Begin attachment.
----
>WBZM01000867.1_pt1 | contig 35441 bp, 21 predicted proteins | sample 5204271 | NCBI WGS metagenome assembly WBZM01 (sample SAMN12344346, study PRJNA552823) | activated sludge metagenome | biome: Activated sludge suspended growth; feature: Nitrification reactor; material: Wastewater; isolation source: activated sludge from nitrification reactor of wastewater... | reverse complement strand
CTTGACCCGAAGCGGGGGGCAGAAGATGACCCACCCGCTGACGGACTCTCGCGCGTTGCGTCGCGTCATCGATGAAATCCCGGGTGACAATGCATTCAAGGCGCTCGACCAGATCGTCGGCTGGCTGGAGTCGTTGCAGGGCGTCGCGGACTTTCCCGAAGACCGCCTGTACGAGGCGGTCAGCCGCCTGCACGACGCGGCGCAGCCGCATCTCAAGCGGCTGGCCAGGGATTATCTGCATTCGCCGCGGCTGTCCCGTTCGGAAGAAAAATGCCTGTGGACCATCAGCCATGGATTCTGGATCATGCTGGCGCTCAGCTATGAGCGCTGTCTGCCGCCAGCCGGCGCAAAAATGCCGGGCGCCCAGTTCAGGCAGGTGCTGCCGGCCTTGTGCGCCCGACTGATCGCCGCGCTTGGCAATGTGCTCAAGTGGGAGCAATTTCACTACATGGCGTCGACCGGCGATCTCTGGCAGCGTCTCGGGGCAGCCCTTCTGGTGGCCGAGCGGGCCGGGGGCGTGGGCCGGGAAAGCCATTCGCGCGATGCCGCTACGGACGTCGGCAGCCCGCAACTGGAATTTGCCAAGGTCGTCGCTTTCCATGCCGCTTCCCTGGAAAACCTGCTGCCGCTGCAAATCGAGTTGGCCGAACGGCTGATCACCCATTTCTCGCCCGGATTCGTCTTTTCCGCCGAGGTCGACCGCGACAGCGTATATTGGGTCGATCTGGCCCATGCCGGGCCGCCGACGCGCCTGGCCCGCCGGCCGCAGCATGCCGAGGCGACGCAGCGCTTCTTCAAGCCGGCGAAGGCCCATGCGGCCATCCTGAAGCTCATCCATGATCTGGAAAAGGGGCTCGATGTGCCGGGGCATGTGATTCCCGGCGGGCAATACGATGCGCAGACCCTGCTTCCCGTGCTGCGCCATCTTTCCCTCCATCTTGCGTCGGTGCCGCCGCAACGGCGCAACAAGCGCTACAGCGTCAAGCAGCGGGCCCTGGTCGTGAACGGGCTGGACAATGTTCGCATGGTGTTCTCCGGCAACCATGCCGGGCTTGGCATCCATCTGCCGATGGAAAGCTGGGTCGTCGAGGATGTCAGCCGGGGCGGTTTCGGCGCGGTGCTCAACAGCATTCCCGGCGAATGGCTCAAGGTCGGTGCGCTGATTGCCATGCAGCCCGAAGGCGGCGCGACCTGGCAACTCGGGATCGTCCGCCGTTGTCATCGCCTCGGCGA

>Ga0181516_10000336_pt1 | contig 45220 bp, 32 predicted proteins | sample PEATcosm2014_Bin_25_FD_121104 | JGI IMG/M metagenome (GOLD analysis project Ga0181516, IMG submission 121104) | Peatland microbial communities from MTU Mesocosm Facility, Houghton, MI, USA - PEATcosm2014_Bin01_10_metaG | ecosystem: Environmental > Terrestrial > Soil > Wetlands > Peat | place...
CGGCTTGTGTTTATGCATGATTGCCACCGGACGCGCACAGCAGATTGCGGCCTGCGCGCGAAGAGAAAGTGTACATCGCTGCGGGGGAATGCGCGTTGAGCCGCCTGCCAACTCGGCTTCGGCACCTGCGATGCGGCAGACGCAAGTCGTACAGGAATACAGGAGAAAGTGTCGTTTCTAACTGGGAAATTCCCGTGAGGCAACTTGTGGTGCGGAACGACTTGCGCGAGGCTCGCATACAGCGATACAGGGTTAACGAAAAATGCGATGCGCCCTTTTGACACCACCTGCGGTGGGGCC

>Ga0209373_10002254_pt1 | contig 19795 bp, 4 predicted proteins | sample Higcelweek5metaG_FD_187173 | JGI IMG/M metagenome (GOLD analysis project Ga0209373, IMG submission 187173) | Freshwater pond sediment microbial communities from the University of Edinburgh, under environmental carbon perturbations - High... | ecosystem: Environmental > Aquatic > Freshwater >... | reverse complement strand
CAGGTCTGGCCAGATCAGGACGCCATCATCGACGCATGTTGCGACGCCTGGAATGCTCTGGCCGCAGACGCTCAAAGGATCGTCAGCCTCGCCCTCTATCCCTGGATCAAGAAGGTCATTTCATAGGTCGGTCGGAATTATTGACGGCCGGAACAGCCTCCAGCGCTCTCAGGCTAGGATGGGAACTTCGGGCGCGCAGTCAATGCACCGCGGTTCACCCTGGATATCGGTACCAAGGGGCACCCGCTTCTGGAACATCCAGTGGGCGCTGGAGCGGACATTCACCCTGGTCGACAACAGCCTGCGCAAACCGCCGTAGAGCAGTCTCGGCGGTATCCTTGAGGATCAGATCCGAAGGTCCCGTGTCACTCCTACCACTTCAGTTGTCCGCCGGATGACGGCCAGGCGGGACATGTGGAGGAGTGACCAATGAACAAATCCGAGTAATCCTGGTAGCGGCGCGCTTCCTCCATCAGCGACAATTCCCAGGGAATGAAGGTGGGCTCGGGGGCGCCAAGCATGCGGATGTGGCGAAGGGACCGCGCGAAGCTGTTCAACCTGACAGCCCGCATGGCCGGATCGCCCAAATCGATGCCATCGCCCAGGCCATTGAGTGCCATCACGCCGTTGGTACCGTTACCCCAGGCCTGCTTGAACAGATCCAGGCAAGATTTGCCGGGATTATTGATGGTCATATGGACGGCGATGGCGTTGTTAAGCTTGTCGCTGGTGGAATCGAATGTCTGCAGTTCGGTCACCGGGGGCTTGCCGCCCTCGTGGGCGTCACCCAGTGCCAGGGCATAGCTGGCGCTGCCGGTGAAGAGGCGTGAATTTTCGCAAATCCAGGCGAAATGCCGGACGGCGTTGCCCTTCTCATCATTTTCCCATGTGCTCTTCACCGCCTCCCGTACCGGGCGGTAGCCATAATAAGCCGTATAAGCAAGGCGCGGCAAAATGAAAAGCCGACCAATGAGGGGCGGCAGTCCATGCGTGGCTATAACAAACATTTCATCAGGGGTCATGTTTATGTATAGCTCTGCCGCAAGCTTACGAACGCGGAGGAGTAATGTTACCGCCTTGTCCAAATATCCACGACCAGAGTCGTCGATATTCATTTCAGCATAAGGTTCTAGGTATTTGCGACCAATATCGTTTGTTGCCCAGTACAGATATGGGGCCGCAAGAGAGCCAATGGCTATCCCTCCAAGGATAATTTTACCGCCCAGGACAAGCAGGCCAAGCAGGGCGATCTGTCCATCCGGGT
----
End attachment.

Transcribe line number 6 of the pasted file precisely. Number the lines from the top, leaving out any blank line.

CAGGTCTGGCCAGATCAGGACGCCATCATCGACGCATGTTGCGACGCCTGGAATGCTCTGGCCGCAGACGCTCAAAGGATCGTCAGCCTCGCCCTCTATCCCTGGATCAAGAAGGTCATTTCATAGGTCGGTCGGAATTATTGACGGCCGGAACAGCCTCCAGCGCTCTCAGGCTAGGATGGGAACTTCGGGCGCGCAGTCAATGCACCGCGGTTCACCCTGGATATCGGTACCAAGGGGCACCCGCTTCTGGAACATCCAGTGGGCGCTGGAGCGGACATTCACCCTGGTCGACAACAGCCTGCGCAAACCGCCGTAGAGCAGTCTCGGCGGTATCCTTGAGGATCAGATCCGAAGGTCCCGTGTCACTCCTACCACTTCAGTTGTCCGCCGGATGACGGCCAGGCGGGACATGTGGAGGAGTGACCAATGAACAAATCCGAGTAATCCTGGTAGCGGCGCGCTTCCTCCATCAGCGACAATTCCCAGGGAATGAAGGTGGGCTCGGGGGCGCCAAGCATGCGGATGTGGCGAAGGGACCGCGCGAAGCTGTTCAACCTGACAGCCCGCATGGCCGGATCGCCCAAATCGATGCCATCGCCCAGGCCATTGAGTGCCATCACGCCGTTGGTACCGTTACCCCAGGCCTGCTTGAACAGATCCAGGCAAGATTTGCCGGGATTATTGATGGTCATATGGACGGCGATGGCGTTGTTAAGCTTGTCGCTGGTGGAATCGAATGTCTGCAGTTCGGTCACCGGGGGCTTGCCGCCCTCGTGGGCGTCACCCAGTGCCAGGGCATAGCTGGCGCTGCCGGTGAAGAGGCGTGAATTTTCGCAAATCCAGGCGAAATGCCGGACGGCGTTGCCCTTCTCATCATTTTCCCATGTGCTCTTCACCGCCTCCCGTACCGGGCGGTAGCCATAATAAGCCGTATAAGCAAGGCGCGGCAAAATGAAAAGCCGACCAATGAGGGGCGGCAGTCCATGCGTGGCTATAACAAACATTTCATCAGGGGTCATGTTTATGTATAGCTCTGCCGCAAGCTTACGAACGCGGAGGAGTAATGTTACCGCCTTGTCCAAATATCCACGACCAGAGTCGTCGATATTCATTTCAGCATAAGGTTCTAGGTATTTGCGACCAATATCGTTTGTTGCCCAGTACAGATATGGGGCCGCAAGAGAGCCAATGGCTATCCCTCCAAGGATAATTTTACCGCCCAGGACAAGCAGGCCAAGCAGGGCGATCTGTCCATCCGGGT